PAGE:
An excerpt from Leary’s new book:

There is a huge boom in autism right now because inattentive mothers and competitive dads want an explanation for why their dumb-ass kids can’t compete academically, so they throw money into the happy laps of shrinks . . . to get back diagnoses that help explain away the deficiencies of their junior morons. I don’t give a [bleep] what these crackerjack whack jobs tell you – yer kid is NOT autistic. He’s just stupid. Or lazy. Or both.

Oh, stop. My sides hurt. 

And another: 

Hillary Clinton - “If she had changed her campaign motto from ‘Blah Blah Something Change’ to ‘Vote for Me or Your Wife Won’t [Bleep] You,’ she would have had the election wrapped up at sunset on Super Tuesday. As Tip O’Neill once said – all politics is local. And for men, it doesn’t get much more local than your crotch.”

HA! OMG IT’S SO TRUE! Jesus fucking Christ. You forgot to mention she has cankles and might be a lesbian, and also, men enjoy beer and sports. 

Cherry on top? The title of the book is Why We Suck: A Feel-Good Guide to Staying Fat, Loud, Lazy and Stupid, so I think it’s safe to assume his insights into fat people’s behavior are equally fresh and hilarious.

I don’t know, maybe Leary’s always sucked this much, and I’ve just gotten older and a whole lot more “humorless” about the kind of “jokes” that could be written by 8-year-old bullies if they wouldn’t get in trouble for swearing. But whether he’s changed or I have, Fillyjonk nailed the basic problem back in December:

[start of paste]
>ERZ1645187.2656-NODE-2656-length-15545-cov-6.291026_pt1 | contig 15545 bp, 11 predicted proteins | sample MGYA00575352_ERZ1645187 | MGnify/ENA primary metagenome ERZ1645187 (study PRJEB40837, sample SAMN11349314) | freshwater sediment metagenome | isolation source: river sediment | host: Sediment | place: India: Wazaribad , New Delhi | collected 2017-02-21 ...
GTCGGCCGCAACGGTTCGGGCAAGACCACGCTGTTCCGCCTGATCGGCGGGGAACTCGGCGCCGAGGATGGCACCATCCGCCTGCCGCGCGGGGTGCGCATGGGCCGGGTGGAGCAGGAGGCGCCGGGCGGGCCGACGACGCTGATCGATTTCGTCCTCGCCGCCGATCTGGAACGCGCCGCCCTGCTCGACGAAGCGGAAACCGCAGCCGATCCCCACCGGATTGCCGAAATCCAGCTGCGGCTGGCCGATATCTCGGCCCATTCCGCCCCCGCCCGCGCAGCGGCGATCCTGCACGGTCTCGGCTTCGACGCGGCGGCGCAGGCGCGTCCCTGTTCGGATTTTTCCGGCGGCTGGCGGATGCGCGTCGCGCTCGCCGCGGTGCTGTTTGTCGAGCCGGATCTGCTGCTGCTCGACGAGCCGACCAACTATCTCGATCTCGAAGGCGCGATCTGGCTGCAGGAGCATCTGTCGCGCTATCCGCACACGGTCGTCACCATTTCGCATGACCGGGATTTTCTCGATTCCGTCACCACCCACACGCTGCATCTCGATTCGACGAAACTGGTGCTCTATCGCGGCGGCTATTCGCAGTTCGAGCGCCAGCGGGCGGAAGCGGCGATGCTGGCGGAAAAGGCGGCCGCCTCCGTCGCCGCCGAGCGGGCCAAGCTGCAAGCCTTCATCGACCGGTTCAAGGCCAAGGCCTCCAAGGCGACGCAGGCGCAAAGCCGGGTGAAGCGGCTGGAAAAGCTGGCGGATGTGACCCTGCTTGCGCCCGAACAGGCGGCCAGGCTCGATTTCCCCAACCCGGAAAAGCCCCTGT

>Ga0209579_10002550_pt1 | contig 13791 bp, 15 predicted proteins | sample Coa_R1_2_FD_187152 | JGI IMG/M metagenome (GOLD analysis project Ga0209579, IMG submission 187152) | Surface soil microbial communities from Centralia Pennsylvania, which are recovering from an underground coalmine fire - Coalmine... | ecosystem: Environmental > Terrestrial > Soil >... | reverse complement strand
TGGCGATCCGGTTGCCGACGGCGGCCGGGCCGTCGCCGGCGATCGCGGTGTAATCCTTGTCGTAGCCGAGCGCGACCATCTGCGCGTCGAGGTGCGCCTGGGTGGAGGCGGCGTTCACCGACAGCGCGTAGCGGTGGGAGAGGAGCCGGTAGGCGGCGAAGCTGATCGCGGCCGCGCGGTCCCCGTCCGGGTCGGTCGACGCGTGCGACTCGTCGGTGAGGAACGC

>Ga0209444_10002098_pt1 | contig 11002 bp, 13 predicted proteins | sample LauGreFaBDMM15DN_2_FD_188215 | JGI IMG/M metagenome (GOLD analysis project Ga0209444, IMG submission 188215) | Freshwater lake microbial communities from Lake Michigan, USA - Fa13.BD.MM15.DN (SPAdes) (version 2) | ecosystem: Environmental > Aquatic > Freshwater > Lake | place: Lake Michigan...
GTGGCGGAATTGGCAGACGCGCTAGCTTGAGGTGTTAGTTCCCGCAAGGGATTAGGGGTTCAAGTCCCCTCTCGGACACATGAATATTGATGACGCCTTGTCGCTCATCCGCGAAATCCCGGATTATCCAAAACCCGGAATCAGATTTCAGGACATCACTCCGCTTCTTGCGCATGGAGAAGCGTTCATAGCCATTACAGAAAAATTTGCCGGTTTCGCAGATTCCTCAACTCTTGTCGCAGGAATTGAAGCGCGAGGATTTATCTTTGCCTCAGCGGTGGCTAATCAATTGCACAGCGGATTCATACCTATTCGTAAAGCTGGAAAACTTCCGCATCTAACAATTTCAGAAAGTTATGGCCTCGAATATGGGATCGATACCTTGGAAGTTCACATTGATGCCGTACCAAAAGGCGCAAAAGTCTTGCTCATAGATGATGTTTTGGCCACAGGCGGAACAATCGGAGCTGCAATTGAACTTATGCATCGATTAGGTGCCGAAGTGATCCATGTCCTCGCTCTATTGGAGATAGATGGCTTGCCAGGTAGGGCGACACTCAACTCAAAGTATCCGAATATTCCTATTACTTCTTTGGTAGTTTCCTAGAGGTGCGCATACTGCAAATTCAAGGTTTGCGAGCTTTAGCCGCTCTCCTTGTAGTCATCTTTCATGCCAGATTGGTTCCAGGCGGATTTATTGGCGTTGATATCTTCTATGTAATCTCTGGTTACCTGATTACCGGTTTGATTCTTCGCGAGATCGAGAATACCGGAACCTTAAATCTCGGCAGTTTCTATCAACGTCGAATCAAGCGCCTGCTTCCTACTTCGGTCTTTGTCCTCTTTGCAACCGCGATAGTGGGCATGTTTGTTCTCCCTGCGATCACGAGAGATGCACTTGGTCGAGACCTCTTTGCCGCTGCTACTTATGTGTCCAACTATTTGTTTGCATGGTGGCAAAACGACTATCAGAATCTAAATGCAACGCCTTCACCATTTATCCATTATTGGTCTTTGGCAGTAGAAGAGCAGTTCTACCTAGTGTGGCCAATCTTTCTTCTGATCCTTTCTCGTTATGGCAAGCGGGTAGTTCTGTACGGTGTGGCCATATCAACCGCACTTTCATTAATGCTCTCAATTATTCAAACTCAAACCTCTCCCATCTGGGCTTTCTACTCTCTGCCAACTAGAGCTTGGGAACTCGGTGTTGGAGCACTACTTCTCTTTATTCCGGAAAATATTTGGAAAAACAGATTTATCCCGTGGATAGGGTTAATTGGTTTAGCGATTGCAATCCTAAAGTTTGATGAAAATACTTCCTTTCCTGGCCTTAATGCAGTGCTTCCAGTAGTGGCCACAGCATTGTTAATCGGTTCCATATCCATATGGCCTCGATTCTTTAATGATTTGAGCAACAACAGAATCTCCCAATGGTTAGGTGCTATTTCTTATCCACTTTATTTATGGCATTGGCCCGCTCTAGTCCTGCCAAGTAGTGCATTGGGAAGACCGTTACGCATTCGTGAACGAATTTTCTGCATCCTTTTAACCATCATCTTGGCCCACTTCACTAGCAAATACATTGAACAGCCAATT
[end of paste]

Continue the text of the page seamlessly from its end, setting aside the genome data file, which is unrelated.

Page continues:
It’s not that misogynist jokes — and racist jokes and gay jokes and nationality jokes and jokes about the mentally disabled — are unfunny because we’re just soooo politically correct. It’s not even just that they’re mean and offensive; mean offensive humor can be done well. It’s the fact that, though you as a privileged person may not realize the extent of it, these jokes are just SO FUCKING OLD. 

Seriously. Except, even massive amounts of privilege don’t explain why someone who’s been working as a comic for 30 fucking years doesn’t realize or care that jokes about men thinking with their dicks and shrinks coddling people who really just need a swift kick in the ass are TIRED. I mean, like 15, 20 years ago, there was that guy who did the whole “Shut the fuck up — it’s a revolutionary new form of therapy!” bit. OH WAIT THAT WAS YOU. You recycle that with a shot at parents of kids with developmental disabilities, and that’s your fucking leap into the 21st century? Way to keep it edgy, dude. 

I am just so fucking sick of smart, creative people playing to the lowest common denominator. It almost doesn’t matter to me if guys like Leary and Maher are really misogynistic, ableist, whateverist. I’m offended most by the laziness and cynicism of their schtick — why bother actually being funny when you can get just as many laughs/dollars tweaking lines you wrote in your fucking sleep 20 years ago? There’s a crucial difference between these guys and the douchehounds FJ was writing about: The douchehounds really do think hateful, played-out bullshit is still funny. (The douchehounds are, no doubt, Leary and Maher’s core audience.) But I’d bet everything I have that Leary and Maher are way too smart to be entertained by their own weak-ass jokes. They’re putting out a crap product they’re obviously not invested in and really shouldn’t be proud of, even if they are. That offends me as a goddamned consumer.